Creating some streaking effects

With the yellow paint you can also try to achieve some nice streaking effects. This might look ugly at first but keep in mind that it has to appear a bit stronger so that it can shine through after blending it in. Talking about streaks: You can also check out this article i wrote about creating streaking effects using acrylic paints instead of oils.

Dont limit yourself to only yellow or green acrylic paint just because i used them in that case. Go and experiment with different colors!

If you are done with this you can start adding some blending layers with the light green camouflage color. Stop at each layer to evaluate if you are going to need another layer or if you already achieved what you were looking for.







Repeat all of this for the other colors.


Final touch ups


When you are done with the previous steps and all the surfaces are painted with the camouflage colors, take your time, look at it and ask youself if you need to do some touch ups. You can always go back and repeat the acrylic color effects, or add one more blending layer if that’s needed.

Another cool thing is, that you can use some high grit sanding paper and start sanding down some of the paint. This will reveal a bit of the random preshading patterns underneath and will look kind of like chipped, faded or melted paint.



I also went ahead and did some “salt”-weathering to create some more variation and chipping effects with the exception of not using salt. Using salt always means a lot of cleaning afterwards, therefore i used some masking fluid instead and applied it randomly with a sponge. Everything else works just like the salt technique.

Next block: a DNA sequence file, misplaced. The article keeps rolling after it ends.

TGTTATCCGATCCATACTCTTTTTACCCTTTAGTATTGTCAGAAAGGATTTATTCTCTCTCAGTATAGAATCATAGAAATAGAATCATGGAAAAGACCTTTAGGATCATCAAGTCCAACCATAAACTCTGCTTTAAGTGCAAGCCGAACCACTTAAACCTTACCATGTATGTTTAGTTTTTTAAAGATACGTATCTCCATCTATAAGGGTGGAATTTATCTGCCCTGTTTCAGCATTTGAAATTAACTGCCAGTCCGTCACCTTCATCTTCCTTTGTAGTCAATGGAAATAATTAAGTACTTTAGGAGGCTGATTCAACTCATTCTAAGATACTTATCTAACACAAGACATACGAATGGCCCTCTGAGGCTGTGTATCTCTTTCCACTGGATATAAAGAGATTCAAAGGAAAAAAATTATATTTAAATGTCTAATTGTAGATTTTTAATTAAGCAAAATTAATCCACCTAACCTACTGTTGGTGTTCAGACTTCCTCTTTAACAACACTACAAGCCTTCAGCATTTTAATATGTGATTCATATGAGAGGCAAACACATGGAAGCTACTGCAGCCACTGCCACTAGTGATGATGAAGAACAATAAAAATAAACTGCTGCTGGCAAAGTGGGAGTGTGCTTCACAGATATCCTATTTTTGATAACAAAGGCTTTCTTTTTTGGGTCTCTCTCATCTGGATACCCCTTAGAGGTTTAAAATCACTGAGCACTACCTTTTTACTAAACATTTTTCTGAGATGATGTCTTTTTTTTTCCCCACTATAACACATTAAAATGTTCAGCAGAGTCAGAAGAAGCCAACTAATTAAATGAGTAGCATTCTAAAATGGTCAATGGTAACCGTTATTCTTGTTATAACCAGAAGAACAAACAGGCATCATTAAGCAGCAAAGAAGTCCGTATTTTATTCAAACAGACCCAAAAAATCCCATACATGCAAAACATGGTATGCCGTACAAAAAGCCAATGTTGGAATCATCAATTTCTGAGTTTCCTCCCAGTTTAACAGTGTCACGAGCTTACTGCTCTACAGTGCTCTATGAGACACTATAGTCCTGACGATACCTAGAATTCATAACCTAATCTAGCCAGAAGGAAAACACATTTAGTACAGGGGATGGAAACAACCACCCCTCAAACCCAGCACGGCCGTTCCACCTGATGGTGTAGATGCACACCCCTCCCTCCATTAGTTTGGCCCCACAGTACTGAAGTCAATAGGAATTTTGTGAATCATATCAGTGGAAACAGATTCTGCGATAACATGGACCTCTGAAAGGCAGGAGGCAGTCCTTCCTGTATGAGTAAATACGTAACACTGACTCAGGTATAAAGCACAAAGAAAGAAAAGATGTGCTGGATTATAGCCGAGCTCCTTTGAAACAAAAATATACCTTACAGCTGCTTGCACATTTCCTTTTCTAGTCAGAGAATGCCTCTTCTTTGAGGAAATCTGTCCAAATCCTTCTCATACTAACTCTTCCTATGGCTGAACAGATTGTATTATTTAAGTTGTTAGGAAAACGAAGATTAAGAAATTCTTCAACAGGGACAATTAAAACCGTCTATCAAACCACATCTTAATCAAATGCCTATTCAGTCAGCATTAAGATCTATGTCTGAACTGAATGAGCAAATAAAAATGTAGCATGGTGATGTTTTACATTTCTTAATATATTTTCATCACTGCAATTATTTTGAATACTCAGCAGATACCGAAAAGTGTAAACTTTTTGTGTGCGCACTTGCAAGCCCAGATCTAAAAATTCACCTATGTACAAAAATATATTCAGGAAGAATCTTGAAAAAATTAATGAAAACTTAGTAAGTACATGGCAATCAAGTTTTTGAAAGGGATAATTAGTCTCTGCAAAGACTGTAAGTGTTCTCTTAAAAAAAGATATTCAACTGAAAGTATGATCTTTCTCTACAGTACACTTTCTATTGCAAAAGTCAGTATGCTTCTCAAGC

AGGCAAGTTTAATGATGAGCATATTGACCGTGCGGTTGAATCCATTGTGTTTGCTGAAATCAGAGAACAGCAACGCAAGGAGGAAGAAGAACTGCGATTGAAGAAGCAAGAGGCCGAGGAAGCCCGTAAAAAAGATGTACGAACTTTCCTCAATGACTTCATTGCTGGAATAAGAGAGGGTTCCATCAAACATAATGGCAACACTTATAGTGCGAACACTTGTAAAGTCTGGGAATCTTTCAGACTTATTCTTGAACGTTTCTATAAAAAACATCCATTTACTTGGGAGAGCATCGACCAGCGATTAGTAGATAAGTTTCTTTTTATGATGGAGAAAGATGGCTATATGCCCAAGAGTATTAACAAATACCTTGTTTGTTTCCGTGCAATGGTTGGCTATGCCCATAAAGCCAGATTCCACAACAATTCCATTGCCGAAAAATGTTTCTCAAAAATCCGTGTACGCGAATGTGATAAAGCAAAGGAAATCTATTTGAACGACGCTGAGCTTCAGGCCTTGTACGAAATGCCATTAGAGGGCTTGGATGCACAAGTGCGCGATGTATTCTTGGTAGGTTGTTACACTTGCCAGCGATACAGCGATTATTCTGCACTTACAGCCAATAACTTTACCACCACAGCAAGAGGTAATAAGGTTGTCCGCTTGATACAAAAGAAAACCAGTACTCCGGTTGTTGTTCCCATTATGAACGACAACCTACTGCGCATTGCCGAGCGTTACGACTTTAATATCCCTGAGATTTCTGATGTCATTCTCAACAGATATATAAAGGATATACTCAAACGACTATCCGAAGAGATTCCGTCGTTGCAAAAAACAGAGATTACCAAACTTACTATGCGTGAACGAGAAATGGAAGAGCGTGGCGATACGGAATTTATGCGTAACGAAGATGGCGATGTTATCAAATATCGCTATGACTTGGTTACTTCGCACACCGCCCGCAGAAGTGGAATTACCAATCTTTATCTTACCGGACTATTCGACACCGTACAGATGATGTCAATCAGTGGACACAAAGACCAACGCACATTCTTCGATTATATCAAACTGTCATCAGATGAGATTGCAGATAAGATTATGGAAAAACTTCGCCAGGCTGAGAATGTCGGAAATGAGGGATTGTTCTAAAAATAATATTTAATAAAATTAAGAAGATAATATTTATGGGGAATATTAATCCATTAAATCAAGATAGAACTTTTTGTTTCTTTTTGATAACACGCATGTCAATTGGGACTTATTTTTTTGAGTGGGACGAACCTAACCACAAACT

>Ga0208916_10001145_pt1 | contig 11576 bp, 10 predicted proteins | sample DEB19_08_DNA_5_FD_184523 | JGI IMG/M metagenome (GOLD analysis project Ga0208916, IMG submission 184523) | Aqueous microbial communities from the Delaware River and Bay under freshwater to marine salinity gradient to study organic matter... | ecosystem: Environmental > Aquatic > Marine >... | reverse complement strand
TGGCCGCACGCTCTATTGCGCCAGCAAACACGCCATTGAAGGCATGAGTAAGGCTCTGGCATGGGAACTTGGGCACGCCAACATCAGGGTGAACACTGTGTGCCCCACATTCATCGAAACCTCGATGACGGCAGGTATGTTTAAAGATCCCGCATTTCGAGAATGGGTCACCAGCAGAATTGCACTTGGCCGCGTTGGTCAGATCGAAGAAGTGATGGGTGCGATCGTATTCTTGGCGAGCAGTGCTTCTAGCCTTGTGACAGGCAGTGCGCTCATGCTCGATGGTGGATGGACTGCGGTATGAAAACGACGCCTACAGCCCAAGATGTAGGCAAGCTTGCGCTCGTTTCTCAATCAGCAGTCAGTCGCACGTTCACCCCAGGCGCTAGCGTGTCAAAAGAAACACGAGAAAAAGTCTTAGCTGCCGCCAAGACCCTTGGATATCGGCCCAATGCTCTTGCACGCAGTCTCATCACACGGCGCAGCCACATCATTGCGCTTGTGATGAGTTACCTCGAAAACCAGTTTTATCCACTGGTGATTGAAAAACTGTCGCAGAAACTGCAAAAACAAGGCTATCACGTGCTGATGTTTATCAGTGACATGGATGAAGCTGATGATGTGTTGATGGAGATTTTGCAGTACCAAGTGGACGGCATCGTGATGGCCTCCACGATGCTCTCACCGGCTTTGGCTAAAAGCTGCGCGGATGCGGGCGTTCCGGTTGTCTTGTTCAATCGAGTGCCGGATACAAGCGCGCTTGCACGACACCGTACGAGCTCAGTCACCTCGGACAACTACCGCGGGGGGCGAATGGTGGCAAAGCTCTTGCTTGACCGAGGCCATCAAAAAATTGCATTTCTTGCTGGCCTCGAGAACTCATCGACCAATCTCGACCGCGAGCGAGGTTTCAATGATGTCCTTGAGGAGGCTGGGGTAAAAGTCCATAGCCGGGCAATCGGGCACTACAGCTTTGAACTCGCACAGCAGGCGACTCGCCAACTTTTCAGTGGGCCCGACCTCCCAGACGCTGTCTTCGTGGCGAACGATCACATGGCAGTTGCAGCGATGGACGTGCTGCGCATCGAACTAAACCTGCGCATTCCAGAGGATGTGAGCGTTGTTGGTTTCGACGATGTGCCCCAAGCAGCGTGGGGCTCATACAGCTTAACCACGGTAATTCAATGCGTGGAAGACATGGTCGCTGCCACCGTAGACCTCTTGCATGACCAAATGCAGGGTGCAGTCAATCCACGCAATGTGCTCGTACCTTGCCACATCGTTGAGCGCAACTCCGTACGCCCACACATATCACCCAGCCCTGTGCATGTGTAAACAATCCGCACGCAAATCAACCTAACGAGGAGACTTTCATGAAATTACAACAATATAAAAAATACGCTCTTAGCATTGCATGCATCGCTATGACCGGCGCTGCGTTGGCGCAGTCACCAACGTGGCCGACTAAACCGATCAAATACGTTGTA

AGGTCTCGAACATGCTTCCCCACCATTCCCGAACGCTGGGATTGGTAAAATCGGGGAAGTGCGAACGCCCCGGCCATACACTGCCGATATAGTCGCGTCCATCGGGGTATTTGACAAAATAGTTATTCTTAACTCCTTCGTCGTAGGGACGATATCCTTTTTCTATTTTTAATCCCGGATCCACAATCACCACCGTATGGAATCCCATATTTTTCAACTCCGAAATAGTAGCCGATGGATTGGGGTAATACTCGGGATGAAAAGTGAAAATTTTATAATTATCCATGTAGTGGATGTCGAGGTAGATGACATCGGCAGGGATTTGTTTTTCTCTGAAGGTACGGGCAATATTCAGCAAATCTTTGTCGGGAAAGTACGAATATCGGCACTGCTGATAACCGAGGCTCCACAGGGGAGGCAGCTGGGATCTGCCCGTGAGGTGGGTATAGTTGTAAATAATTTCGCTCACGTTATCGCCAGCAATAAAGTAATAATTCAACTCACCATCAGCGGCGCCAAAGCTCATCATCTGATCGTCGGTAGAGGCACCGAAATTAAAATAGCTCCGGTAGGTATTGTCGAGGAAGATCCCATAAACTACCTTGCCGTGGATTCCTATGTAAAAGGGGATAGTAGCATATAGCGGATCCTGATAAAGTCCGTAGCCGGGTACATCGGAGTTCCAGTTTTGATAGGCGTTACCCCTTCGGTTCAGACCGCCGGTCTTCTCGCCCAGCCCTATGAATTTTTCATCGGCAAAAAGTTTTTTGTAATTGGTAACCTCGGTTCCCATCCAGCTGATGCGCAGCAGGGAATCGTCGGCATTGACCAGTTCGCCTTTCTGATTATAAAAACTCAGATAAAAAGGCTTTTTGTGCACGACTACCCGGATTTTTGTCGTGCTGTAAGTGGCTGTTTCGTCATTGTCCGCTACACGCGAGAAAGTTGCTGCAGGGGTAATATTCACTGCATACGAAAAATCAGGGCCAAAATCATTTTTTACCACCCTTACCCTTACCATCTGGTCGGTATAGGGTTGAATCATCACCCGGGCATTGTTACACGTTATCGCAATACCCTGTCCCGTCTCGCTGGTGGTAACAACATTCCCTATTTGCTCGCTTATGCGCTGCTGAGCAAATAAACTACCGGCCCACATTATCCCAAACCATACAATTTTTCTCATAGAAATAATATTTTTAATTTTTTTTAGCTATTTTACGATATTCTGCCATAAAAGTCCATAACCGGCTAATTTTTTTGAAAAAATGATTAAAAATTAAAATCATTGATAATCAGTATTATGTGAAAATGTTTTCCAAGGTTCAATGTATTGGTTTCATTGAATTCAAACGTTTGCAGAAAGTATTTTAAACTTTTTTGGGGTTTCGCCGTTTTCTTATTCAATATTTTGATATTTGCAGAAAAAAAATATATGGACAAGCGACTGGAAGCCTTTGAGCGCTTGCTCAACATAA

And there you have it! You could actually use this not only for aircraft but also for AFV.


Here is the finished paint job.


And here is the Starfighter with the decals already applied


Handbrush-only potential


Preshading effects like those almost always mean that you have to own an airbrush. But what if you want to create some nice tonal variation and preshading effects when you don’t have one? When painting the Starfighter like this, i had one thought crossing my mind: Could this actually work for people that dont have an airbrush? I didn’t try it out yet but here are some thoughts of mine to make this workable for those folks.

Obvioulsy you wont be able to use the airbrush stencils to create random patterns of highlights. Instead, you could stipple white acrlyic paint all over the model, then go ahead and stipple some yellow color onto the segments that are supposed to be green. After that, you stipple the main green camouflage color on top of that etc. When you are about to do the blending layers you can apply the paint in the old fashioned way when painting a model by handbrush. But only in thin layers of course!

Im really eager to find out if this would work. So if you want to give it shot, make sure to make a post on and share your experience and thoughts!

Happy painting!

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Scalemodeller since 2015 and history college student.